Rathbone rose to his feet.
“Good afternoon, sir. Come in, and tell me in what way I may be of service to you.”
“Good afternoon, Sir Oliver.” The young man closed the door behind him and advanced towards the chair in front of Rathbone’s desk. He was breathing very steadily, as if it were a deliberate effort, and when he was closer it was possible to see that his shoulders were tense, his body almost rigid.
“My name is Killian Melville,” he began slowly, watching Rathbone’s face. “I am an architect.” He said it with great meaning; his light voice almost caressed the word. He hesitated, still staring at Rathbone. “I am afraid that I am about to be sued for breach of promise.”
“Promise to do what?” Rathbone asked, although he was all but certain he knew. That particular phrase held one meaning above all others.
Melville swallowed. “To marry Miss Zillah Lambert, the daughter of my patron, Mr. Barton Lambert.” He obviously
found difficulty even in saying the words. There was a kind of despair in his face.
“Please sit down, Mr. Melville.” Rathbone indicated the chair opposite him. “By all means tell me the details, but I think it is quite possible I may be unable to help you.” Already his instinctive liking for the young man was waning. He had little sympathy for people who flirted and made promises they did not intend to keep, or who sought to improve their social and financial situations by using the affections of a woman whose position might be an advantage to them. They deserved the blame and the misfortune which followed.
Melville sat down, but the bleakness of his expression made it apparent he had heard the disapproval in Rathbone’s voice and understood it only too well.
“I had no intention of hurting Miss Lambert,” he began awkwardly. “Of causing injury either to her feelings or to her reputation….”
“Is her reputation in question?” Rathbone asked rather coolly.
Melville flushed, a wave of color rising up his fair cheeks.
“No it is not, not in the way you mean!” he said hotly. “But if a … if a man breaks off an engagement to marry—or seems to—then people will raise questions as to the lady’s morals. They will wonder if he has learned something of her which is … which has changed his mind.”
“And have you?” Rathbone asked. That at least could prove some excuse, both ethically and in law, if it could be proved.
“No!” Melville’s reply was unhesitating. “As far as I know she is blameless.”
“Is the matter financial?” Rathbone pursued the next most likely problem. Perhaps Melville required a wife of larger fortune. Although if her father was able to be a patron to architects, then he must be of very considerable wealth. A social disadvantage seemed more likely. Or possibly Melville could not afford to keep her in the manner which she would expect.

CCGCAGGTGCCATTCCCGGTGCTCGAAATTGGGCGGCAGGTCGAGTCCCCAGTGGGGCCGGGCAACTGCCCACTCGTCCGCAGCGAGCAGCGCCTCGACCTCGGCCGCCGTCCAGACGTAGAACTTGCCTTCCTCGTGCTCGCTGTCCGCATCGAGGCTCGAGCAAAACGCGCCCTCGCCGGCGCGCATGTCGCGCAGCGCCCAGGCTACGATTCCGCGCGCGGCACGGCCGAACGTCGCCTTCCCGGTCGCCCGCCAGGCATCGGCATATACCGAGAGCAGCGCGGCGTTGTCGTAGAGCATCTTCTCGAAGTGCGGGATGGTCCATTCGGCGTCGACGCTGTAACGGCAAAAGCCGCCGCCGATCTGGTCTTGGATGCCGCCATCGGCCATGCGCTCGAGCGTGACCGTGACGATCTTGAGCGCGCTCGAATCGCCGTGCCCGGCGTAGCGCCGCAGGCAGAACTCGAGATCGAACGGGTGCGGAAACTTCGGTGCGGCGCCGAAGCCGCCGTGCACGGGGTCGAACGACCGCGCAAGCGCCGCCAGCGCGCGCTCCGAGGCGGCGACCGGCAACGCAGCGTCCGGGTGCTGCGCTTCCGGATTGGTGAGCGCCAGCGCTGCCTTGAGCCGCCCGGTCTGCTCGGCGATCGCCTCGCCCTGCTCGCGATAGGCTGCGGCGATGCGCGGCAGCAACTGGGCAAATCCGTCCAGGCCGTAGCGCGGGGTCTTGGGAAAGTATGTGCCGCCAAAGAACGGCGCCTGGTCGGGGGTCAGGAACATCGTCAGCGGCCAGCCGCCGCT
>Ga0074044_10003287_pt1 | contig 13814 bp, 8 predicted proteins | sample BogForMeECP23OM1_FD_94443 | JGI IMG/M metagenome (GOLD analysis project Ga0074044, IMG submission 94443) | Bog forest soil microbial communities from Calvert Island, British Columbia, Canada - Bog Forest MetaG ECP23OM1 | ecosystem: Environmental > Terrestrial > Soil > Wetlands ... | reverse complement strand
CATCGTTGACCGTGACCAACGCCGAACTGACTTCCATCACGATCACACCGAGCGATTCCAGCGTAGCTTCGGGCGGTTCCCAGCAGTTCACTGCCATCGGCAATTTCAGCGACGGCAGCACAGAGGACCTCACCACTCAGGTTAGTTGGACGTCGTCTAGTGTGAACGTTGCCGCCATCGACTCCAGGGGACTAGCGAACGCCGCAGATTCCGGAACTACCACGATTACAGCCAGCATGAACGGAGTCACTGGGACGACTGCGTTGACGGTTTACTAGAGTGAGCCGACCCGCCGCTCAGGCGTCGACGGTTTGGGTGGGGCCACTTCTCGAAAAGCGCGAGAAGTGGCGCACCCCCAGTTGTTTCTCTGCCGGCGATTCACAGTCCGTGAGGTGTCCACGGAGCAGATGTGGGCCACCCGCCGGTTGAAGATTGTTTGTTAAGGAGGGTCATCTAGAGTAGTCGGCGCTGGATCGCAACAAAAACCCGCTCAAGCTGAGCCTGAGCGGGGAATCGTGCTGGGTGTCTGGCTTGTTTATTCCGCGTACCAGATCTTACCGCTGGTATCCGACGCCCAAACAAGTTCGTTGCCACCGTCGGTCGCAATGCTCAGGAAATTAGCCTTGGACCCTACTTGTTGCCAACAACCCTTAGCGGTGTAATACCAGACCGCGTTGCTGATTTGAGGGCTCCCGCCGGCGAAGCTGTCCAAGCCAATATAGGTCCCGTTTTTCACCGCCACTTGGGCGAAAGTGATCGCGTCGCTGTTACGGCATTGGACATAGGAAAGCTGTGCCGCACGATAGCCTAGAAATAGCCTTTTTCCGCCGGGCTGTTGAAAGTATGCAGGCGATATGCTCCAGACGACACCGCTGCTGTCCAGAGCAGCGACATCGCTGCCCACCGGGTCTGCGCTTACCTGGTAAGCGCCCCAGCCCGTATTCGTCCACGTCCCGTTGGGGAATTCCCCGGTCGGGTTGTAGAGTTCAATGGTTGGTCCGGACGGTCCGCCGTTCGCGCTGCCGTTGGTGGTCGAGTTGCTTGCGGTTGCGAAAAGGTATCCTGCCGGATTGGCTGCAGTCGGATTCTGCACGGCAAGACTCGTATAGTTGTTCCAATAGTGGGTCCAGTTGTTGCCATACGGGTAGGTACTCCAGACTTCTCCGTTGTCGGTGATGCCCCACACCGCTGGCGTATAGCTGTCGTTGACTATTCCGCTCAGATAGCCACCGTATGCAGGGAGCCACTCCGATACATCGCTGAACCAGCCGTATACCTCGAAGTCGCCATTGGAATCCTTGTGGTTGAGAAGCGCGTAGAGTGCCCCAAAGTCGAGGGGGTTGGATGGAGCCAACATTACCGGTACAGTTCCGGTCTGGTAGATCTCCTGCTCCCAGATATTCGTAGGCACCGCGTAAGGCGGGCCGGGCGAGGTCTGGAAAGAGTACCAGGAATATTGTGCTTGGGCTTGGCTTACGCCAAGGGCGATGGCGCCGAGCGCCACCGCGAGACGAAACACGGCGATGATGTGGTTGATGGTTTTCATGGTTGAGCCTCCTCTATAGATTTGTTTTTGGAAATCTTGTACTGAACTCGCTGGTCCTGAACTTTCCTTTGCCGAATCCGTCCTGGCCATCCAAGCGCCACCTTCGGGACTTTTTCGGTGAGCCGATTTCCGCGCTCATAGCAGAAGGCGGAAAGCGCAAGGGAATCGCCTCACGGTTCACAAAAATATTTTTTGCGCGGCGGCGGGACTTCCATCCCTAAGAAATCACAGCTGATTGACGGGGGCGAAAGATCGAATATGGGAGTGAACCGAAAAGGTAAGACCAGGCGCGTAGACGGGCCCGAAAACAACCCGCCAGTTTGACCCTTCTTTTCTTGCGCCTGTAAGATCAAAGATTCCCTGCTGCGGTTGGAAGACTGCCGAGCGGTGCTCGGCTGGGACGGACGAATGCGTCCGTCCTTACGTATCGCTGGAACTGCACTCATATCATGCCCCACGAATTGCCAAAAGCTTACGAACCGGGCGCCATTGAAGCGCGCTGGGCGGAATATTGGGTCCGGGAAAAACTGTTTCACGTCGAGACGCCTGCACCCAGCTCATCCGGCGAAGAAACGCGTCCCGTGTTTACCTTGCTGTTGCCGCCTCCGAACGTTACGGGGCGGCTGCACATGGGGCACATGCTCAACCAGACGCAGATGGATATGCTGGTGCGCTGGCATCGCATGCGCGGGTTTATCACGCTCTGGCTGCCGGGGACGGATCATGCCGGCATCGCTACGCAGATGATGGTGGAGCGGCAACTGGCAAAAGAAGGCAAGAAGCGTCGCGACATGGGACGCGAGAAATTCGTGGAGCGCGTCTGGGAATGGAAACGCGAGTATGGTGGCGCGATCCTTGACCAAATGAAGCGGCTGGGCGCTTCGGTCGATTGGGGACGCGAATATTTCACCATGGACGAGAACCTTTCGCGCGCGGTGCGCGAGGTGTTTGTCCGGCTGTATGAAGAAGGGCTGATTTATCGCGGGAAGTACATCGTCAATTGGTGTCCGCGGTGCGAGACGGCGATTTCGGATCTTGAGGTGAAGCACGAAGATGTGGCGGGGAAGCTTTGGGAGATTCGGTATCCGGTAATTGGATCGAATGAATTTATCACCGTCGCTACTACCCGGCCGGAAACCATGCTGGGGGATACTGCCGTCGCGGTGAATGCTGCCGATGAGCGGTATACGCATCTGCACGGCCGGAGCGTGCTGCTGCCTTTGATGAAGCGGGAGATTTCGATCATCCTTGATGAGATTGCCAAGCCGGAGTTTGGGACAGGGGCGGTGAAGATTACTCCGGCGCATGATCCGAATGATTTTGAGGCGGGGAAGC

Melville stiffened. “Certainly not!”
“You would not be the first young man not in a financial
position to marry,” Rathbone said a little more gently, leaning back in his chair and regarding the young man opposite him. “It is a common enough state. Did you perhaps mislead Mr. Lambert about your prospects, albeit unintentionally?”
Melville let out his breath in a sigh. “No. No, I was very candid with him.” The shadow of a smile crossed his face, an unexpected light of humor in it, rueful and self-mocking. “Not that there would have been any point in doing any less. Mr. Lambert is largely responsible for my success. He would be in a better position to estimate my financial future than my banker or my broker would.”
“Have you some other encumbrance, Mr. Melville? A previously incurred relationship, some reason why you are not free to marry?”
Melville’s voice was very quiet. “No. I …” He looked away from Rathbone, for the first time avoiding his eyes. “I simply cannot bear to! I like Zillah … Miss Lambert. I regard her as a good and charming friend, but I do not wish to marry her!” He looked up again quickly, this time meeting Rathbone’s eyes, and his voice was urgent. “It all happened around me … without my even being sensible to what was occurring. That may sound absurd to you, but believe me, it is true. I took it to be a most pleasant acquaintance.” His eyes softened. “A mutual interest in art and music and other pleasures of the mind, discussion, appreciation of the beauties of nature and of thought … I—I found her a most delightful friend … gentle, modest, intelligent …” Suddenly the desperation was back in his face. “I discovered to my horror that Zillah’s mother had completely misunderstood. She had read it as a declaration of love, and before I knew where I was, she had begun to make arrangements for a wedding!”